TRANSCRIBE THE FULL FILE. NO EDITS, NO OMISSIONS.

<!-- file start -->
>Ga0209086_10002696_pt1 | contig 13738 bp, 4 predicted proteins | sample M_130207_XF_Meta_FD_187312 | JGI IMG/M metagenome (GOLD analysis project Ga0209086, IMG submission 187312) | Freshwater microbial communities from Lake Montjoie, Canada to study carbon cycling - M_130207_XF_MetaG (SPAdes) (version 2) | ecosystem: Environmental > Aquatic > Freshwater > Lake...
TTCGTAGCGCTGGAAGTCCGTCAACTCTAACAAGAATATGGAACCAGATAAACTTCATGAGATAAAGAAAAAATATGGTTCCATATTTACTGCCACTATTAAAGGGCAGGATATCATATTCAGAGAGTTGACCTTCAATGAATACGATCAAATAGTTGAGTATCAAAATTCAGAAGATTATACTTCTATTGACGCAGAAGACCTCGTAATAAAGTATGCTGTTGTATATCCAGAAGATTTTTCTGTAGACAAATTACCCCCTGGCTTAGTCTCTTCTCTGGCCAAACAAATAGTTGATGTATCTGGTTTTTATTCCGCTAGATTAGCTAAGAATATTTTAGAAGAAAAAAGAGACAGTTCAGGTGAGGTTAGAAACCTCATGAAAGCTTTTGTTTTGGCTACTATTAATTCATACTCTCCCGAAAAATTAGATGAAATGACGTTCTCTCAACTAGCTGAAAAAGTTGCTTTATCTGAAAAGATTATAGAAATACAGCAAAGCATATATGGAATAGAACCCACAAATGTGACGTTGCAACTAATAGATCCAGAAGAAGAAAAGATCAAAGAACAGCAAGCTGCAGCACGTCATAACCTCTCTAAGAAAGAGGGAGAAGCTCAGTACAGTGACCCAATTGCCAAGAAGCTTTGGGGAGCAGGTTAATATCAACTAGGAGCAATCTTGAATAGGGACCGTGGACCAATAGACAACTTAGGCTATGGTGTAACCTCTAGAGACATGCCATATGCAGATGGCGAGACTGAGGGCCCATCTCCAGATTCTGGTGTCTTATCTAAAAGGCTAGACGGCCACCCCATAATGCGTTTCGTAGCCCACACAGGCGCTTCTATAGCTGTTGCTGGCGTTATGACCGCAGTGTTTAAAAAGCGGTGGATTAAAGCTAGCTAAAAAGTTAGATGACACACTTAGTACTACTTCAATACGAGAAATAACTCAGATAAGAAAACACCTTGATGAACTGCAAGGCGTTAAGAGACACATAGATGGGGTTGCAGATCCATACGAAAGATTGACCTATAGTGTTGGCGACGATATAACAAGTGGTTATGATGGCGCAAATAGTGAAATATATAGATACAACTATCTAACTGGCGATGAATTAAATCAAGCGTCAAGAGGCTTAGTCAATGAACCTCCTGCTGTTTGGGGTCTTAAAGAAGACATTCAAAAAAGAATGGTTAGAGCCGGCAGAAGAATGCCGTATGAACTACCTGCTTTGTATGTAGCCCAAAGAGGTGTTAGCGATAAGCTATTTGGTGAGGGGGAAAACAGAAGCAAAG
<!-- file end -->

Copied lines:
>Ga0209086_10002696_pt1 | contig 13738 bp, 4 predicted proteins | sample M_130207_XF_Meta_FD_187312 | JGI IMG/M metagenome (GOLD analysis project Ga0209086, IMG submission 187312) | Freshwater microbial communities from Lake Montjoie, Canada to study carbon cycling - M_130207_XF_MetaG (SPAdes) (version 2) | ecosystem: Environmental > Aquatic > Freshwater > Lake...
TTCGTAGCGCTGGAAGTCCGTCAACTCTAACAAGAATATGGAACCAGATAAACTTCATGAGATAAAGAAAAAATATGGTTCCATATTTACTGCCACTATTAAAGGGCAGGATATCATATTCAGAGAGTTGACCTTCAATGAATACGATCAAATAGTTGAGTATCAAAATTCAGAAGATTATACTTCTATTGACGCAGAAGACCTCGTAATAAAGTATGCTGTTGTATATCCAGAAGATTTTTCTGTAGACAAATTACCCCCTGGCTTAGTCTCTTCTCTGGCCAAACAAATAGTTGATGTATCTGGTTTTTATTCCGCTAGATTAGCTAAGAATATTTTAGAAGAAAAAAGAGACAGTTCAGGTGAGGTTAGAAACCTCATGAAAGCTTTTGTTTTGGCTACTATTAATTCATACTCTCCCGAAAAATTAGATGAAATGACGTTCTCTCAACTAGCTGAAAAAGTTGCTTTATCTGAAAAGATTATAGAAATACAGCAAAGCATATATGGAATAGAACCCACAAATGTGACGTTGCAACTAATAGATCCAGAAGAAGAAAAGATCAAAGAACAGCAAGCTGCAGCACGTCATAACCTCTCTAAGAAAGAGGGAGAAGCTCAGTACAGTGACCCAATTGCCAAGAAGCTTTGGGGAGCAGGTTAATATCAACTAGGAGCAATCTTGAATAGGGACCGTGGACCAATAGACAACTTAGGCTATGGTGTAACCTCTAGAGACATGCCATATGCAGATGGCGAGACTGAGGGCCCATCTCCAGATTCTGGTGTCTTATCTAAAAGGCTAGACGGCCACCCCATAATGCGTTTCGTAGCCCACACAGGCGCTTCTATAGCTGTTGCTGGCGTTATGACCGCAGTGTTTAAAAAGCGGTGGATTAAAGCTAGCTAAAAAGTTAGATGACACACTTAGTACTACTTCAATACGAGAAATAACTCAGATAAGAAAACACCTTGATGAACTGCAAGGCGTTAAGAGACACATAGATGGGGTTGCAGATCCATACGAAAGATTGACCTATAGTGTTGGCGACGATATAACAAGTGGTTATGATGGCGCAAATAGTGAAATATATAGATACAACTATCTAACTGGCGATGAATTAAATCAAGCGTCAAGAGGCTTAGTCAATGAACCTCCTGCTGTTTGGGGTCTTAAAGAAGACATTCAAAAAAGAATGGTTAGAGCCGGCAGAAGAATGCCGTATGAACTACCTGCTTTGTATGTAGCCCAAAGAGGTGTTAGCGATAAGCTATTTGGTGAGGGGGAAAACAGAAGCAAAG